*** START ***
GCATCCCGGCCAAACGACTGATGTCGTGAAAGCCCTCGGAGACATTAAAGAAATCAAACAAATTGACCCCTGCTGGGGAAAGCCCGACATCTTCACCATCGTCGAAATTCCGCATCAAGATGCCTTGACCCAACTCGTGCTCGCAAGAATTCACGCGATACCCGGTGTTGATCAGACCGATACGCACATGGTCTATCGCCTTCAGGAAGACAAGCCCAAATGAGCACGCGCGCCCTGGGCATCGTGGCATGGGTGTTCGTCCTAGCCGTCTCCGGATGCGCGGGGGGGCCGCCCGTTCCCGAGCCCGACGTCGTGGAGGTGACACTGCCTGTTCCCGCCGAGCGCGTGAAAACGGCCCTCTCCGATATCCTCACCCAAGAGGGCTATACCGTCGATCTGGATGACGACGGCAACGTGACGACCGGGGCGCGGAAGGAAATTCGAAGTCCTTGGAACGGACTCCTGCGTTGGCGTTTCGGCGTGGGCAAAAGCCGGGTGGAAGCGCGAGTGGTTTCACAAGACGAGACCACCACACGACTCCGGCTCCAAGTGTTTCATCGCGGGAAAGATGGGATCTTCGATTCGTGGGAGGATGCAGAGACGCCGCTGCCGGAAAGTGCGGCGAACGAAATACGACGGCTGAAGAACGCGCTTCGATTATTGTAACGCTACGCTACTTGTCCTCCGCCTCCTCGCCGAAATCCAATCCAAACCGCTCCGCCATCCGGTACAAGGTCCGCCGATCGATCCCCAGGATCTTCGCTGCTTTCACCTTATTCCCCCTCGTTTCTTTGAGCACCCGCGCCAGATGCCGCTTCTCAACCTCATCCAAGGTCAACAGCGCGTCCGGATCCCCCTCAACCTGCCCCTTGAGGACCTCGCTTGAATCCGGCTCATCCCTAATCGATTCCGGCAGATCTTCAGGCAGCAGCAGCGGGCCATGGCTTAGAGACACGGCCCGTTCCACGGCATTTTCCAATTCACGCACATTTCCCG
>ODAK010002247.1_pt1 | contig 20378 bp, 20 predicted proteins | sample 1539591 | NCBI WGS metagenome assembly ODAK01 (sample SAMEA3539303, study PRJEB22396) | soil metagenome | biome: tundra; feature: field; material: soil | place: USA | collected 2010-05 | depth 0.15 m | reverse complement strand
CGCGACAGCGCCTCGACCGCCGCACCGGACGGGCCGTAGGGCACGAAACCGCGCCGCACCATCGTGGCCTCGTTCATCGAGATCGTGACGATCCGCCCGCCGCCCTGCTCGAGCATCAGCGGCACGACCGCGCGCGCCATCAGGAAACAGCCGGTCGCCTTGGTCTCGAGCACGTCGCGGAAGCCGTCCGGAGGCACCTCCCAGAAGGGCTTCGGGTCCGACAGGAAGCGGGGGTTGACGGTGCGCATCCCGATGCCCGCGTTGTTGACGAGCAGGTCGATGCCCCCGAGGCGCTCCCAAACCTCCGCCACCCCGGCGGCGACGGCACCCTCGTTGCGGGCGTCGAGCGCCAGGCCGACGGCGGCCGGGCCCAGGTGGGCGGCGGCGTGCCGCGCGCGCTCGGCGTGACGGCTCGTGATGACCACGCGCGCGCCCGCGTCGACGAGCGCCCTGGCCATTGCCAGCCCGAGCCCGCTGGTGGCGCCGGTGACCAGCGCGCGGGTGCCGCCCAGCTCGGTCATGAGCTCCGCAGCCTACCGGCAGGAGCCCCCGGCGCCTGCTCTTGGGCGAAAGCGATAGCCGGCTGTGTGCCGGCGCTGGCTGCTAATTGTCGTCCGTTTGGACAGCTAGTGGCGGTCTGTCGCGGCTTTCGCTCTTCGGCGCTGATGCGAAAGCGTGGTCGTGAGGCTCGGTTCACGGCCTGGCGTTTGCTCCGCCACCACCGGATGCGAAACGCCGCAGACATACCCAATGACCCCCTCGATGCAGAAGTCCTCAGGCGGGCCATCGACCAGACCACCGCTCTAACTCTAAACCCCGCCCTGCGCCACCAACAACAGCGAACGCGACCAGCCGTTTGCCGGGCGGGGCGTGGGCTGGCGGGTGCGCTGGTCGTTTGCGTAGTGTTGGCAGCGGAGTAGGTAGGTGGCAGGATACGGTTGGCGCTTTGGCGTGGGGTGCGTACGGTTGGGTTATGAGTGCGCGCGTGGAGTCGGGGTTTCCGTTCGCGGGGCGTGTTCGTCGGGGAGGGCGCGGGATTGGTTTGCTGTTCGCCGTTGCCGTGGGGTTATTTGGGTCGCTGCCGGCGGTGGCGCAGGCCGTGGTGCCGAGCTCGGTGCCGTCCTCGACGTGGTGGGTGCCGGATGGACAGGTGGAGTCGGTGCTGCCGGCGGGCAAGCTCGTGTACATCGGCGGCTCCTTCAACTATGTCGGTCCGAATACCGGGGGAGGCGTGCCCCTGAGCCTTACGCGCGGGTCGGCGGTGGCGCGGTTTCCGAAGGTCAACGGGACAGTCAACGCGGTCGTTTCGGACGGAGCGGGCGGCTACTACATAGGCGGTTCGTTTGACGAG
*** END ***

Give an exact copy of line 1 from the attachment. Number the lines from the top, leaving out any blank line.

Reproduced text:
GCATCCCGGCCAAACGACTGATGTCGTGAAAGCCCTCGGAGACATTAAAGAAATCAAACAAATTGACCCCTGCTGGGGAAAGCCCGACATCTTCACCATCGTCGAAATTCCGCATCAAGATGCCTTGACCCAACTCGTGCTCGCAAGAATTCACGCGATACCCGGTGTTGATCAGACCGATACGCACATGGTCTATCGCCTTCAGGAAGACAAGCCCAAATGAGCACGCGCGCCCTGGGCATCGTGGCATGGGTGTTCGTCCTAGCCGTCTCCGGATGCGCGGGGGGGCCGCCCGTTCCCGAGCCCGACGTCGTGGAGGTGACACTGCCTGTTCCCGCCGAGCGCGTGAAAACGGCCCTCTCCGATATCCTCACCCAAGAGGGCTATACCGTCGATCTGGATGACGACGGCAACGTGACGACCGGGGCGCGGAAGGAAATTCGAAGTCCTTGGAACGGACTCCTGCGTTGGCGTTTCGGCGTGGGCAAAAGCCGGGTGGAAGCGCGAGTGGTTTCACAAGACGAGACCACCACACGACTCCGGCTCCAAGTGTTTCATCGCGGGAAAGATGGGATCTTCGATTCGTGGGAGGATGCAGAGACGCCGCTGCCGGAAAGTGCGGCGAACGAAATACGACGGCTGAAGAACGCGCTTCGATTATTGTAACGCTACGCTACTTGTCCTCCGCCTCCTCGCCGAAATCCAATCCAAACCGCTCCGCCATCCGGTACAAGGTCCGCCGATCGATCCCCAGGATCTTCGCTGCTTTCACCTTATTCCCCCTCGTTTCTTTGAGCACCCGCGCCAGATGCCGCTTCTCAACCTCATCCAAGGTCAACAGCGCGTCCGGATCCCCCTCAACCTGCCCCTTGAGGACCTCGCTTGAATCCGGCTCATCCCTAATCGATTCCGGCAGATCTTCAGGCAGCAGCAGCGGGCCATGGCTTAGAGACACGGCCCGTTCCACGGCATTTTCCAATTCACGCACATTTCCCG